We humans want change NOW! And we want a lot of change NOW! So even if it took you twenty years to gain thirty pounds you want it off NOW!

If a relationship took six years to turn to crap you still want it fixed NOW!

If your career was spinning down the toilet for the last fifteen years, you nonetheless want it fixed NOW!

Well it doesn’t work that way. Sorry. The process of change counts.

By using the following technique, the Columns of an Outstanding Life, we can keep perspective on how difficult change is.

When you look at Figure 10 you see the basic column. A column is a symbol of a part of your life. For example it could be: work, family, school or love. Each one of these parts itself could have parts. Each part could be its own column. For instance, Family could have your mother, your stepfather, your sister and your cousin.

The column works by asking yourself, “On a scale of 00 (opposite of perfect) to 10 (perfect) how would I rate _____________?” You can’t get the question wrong. It is your opinion.

 

Figure 10: Columns List

 

So, for this example let’s say you are feeling angry with your sister, Sissy. And you ask yourself the question, “On a scale of 00 to 10, how would I rate my relationship with Sissy?”

You rate it as 5.5. What does a 5.5 mean? Only you really know. Your 5.5 rating is personal to you. It’s not a 6.0 but it is better than a 5.0.

Figure 11 shows your column rating of 5.5.

Now this is where people tend to fight me. The next question is: “What do you have to do to get it from 5.5 to 6?” At this point I hear, “6 - I want a 9 or a 10!”

I understand; we all want perfect, but process counts. What do you need to do to get it to a 6?

“Me, why do I need to get it to a 6? She is the one who regularly causes difficulties. How come I have to fix her problems?”

This tends to be the trouble. We only have control over ourselves. We can only write goals for ourselves. So, you need to think of what you can do to get from a 5.5 to a 6 in your relationship with Sissy.

Figure 11: Relationship with Sissy

 

Gary was very upset about not being invited to a monthly family get together at Sissy’s home. After Gary spent ten minutes explaining how all that was wrong with the world was Sissy’s fault, I asked him to rate his present relationship with his sister.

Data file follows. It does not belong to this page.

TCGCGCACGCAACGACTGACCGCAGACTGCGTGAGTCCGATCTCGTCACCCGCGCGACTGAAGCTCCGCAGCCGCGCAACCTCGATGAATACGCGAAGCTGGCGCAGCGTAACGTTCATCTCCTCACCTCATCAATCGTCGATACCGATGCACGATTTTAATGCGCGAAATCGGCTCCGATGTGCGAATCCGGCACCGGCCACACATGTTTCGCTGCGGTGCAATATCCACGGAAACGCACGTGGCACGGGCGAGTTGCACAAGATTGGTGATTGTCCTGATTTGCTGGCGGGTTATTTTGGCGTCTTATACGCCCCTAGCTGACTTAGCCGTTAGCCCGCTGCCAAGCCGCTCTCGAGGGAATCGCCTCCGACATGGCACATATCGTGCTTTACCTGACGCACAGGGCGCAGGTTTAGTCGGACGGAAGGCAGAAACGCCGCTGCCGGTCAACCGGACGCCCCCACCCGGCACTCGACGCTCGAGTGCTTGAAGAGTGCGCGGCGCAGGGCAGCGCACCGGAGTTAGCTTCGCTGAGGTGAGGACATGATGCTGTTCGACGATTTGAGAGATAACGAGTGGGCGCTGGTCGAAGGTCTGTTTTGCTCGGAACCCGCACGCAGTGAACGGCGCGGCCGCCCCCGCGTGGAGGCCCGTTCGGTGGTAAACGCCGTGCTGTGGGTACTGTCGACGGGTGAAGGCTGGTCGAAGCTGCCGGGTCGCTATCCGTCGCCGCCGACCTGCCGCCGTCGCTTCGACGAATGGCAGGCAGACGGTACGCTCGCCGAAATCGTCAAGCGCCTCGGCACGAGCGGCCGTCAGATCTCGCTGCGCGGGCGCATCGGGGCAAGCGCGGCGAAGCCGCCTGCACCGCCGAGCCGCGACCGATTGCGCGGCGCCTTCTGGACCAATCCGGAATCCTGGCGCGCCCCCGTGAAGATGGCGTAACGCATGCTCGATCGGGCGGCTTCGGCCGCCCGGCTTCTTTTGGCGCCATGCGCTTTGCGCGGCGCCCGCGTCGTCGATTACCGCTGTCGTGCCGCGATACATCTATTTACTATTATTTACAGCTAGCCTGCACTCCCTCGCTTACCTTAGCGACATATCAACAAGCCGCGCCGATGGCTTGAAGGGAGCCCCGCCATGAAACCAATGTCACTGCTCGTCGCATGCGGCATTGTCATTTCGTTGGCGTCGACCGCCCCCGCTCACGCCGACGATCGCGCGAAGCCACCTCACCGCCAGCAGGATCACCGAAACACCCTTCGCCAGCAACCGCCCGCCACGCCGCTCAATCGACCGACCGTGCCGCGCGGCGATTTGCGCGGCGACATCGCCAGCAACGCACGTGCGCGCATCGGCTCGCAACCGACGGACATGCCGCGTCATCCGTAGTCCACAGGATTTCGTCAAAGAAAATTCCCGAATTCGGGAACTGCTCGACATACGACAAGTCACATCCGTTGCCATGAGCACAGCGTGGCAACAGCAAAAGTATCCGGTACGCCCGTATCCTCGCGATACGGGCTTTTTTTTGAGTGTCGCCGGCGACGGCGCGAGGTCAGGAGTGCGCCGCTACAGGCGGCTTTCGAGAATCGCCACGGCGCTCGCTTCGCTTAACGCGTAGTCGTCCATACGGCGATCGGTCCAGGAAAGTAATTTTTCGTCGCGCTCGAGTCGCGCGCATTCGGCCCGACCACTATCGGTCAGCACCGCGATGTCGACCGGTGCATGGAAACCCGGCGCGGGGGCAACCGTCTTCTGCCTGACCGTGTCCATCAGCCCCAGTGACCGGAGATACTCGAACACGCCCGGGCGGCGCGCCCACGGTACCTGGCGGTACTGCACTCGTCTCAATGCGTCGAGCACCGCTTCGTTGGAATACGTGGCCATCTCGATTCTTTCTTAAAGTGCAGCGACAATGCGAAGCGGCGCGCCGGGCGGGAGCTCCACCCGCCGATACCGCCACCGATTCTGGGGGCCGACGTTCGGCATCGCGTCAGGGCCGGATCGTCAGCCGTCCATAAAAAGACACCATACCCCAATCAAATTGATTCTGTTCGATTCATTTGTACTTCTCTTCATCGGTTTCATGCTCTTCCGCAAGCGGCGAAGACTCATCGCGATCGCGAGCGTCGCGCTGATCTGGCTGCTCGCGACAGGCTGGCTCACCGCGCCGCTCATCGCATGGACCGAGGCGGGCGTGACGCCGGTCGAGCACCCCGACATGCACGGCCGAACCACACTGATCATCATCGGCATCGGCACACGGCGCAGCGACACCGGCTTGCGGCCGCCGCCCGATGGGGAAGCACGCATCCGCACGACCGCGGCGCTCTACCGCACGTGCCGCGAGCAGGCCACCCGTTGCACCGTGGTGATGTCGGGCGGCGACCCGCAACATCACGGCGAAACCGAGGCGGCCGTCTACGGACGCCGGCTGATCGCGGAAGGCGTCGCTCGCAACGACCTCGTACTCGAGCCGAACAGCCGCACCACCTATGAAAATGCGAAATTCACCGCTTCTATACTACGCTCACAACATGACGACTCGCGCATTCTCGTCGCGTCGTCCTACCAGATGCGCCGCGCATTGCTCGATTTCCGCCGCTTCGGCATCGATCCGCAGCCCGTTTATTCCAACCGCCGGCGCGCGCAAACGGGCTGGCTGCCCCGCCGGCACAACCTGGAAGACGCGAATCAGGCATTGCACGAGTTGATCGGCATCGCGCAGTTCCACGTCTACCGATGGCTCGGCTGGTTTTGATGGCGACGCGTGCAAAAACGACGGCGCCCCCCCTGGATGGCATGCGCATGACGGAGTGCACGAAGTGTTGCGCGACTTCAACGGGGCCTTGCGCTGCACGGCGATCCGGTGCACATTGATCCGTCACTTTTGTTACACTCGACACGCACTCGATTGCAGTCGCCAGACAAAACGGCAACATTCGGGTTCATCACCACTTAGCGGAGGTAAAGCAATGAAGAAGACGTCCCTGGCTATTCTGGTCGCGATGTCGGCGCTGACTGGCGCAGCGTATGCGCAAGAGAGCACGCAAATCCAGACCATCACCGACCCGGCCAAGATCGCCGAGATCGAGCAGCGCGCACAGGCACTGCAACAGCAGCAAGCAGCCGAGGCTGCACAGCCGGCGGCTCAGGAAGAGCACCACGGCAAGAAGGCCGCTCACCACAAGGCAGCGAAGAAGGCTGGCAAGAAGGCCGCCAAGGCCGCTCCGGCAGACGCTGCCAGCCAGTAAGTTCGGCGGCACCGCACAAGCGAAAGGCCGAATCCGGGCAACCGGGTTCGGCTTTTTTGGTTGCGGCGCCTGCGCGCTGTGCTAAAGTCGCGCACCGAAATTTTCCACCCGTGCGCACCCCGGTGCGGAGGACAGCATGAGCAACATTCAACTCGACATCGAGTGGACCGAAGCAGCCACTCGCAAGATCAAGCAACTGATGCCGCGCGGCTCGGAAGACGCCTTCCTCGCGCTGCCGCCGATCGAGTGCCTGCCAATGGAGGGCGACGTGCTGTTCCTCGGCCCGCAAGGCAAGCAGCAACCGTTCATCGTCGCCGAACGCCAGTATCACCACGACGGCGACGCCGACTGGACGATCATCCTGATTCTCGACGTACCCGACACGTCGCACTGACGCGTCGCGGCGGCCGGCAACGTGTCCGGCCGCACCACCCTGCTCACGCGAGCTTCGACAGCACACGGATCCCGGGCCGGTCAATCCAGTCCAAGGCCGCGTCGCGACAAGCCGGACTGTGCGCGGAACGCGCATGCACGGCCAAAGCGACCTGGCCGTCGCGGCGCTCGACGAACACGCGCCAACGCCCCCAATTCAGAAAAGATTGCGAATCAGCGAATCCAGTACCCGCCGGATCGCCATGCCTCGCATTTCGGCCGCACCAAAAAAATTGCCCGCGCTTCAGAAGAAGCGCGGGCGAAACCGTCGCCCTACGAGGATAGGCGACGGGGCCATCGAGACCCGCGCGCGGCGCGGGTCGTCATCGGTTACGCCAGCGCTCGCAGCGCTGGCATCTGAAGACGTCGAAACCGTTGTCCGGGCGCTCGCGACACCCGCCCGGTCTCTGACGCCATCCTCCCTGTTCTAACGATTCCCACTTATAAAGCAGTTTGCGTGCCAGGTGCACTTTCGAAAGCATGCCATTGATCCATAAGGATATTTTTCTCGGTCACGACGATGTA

Gary: “We used to be an 8. But now, I guess a 5.5”

Dr. Phil: “Guess?”

Gary: “Yeah. A 5.5.”

Dr. Phil: “What do you have to do to get it from 5.5 to 6?”

Gary: “I could stop hounding her about her smoking.”

Dr. Phil: “Would that get you to a 6?”

Gary: “At least a 6. I’ve really been on her about her smoking.”

 

A week later Gary and I talked again.

 

Dr. Phil: “How would you rate your relationship with Sissy this week?”

Gary: “A 7.”

Dr. Phil: “Are you ok with a 7?”

Gary: “No.”

Dr. Phil: “What do you have to do to get it from 7 to 7.5?”

Gary: “I need to pay her husband back the money I borrowed.”

Dr. Phil: “Borrowed?”

Gary: “I had car problems and I borrowed the money until my next paycheck. I was behind on other bills and just kind of avoided them for a week. This really upset Sissy.”

Dr. Phil: “Can you pay them back?”

Gary: “I’ll see them on Sunday and pay them back.”

Dr. Phil: “Not that it is any of my business, but what was it all about—the smoking argument.

Gary: Sissy was hinting around that I needed to pay back the loan, and I told her that she wasted money on cigarettes. This really upset her. She is trying to stop smoking, but it is hard.

 

When we use the column technique honestly with ourselves, we often find the way to meet our goals. As a reminder, if we let the Thought Mines get in our way we will be sabotaging our own goals.

Let’s look at a business example.

Del was procrastinating a business decision concerning a $250,000 fall advertising promotion. He broke the parts into six columns. Each column was a small part of his larger problem. For each column he asked himself the question, “On a scale of 00 to 10 how would I rate _____________?”

He ended up with four 8’s and two 2’s. He went back to his ad team and reworked the 2’s to 2.5. Then to 3. Then to 4. After two weeks of agony, the team got to 6 for each of the last two columns. That gave them four 8’s and two 6’s. With their well thought out, but not perfect plan, they launched their promotion.

About a month into the promotion, I met with Del and asked him about his fall ad campaign.

“It is hard for me to pull the trigger on a quarter of a million dollar campaign. By working the parts, I was able to keep my anxiety under control. It helps me sleep at night.”

Accountability and the columns list

Up to this point, I have only shown you part of the columns list. Figures 12 and 13 are the whole thing. A free full-page PDF is available at www.CopitchInc.com. One major problem about making personal change is that it tends to be private. If your goal is to lose some weight and you say to yourself, “I am not eating fast food for the rest of this month!” that is all well and good, but it has no accountability. Come lunchtime during your busy day, you pop into Mickie D’s because you’re busy and you are not beholden to anyone but yourself. (You can easily give yourself permission to eat fast food because of the justifications that are running through your head.) But, what if you told your girlfriend that you were not eating fast food for the rest of this month, and had gone as far as asking if you could check in with her at the end of the day simply to tell her if you kept to your convictions. Your likelihood of choosing fast food goes down if you have accountability outside of yourself. The person you make yourself answerable to has no power over you. You are simply making yourself accountable to them. In this situation, your girlfriend doesn’t get to chastise, punish, guilt or belittle you. She gets to know, because she agreed to help you be accountable. If you kept your goal, that is it.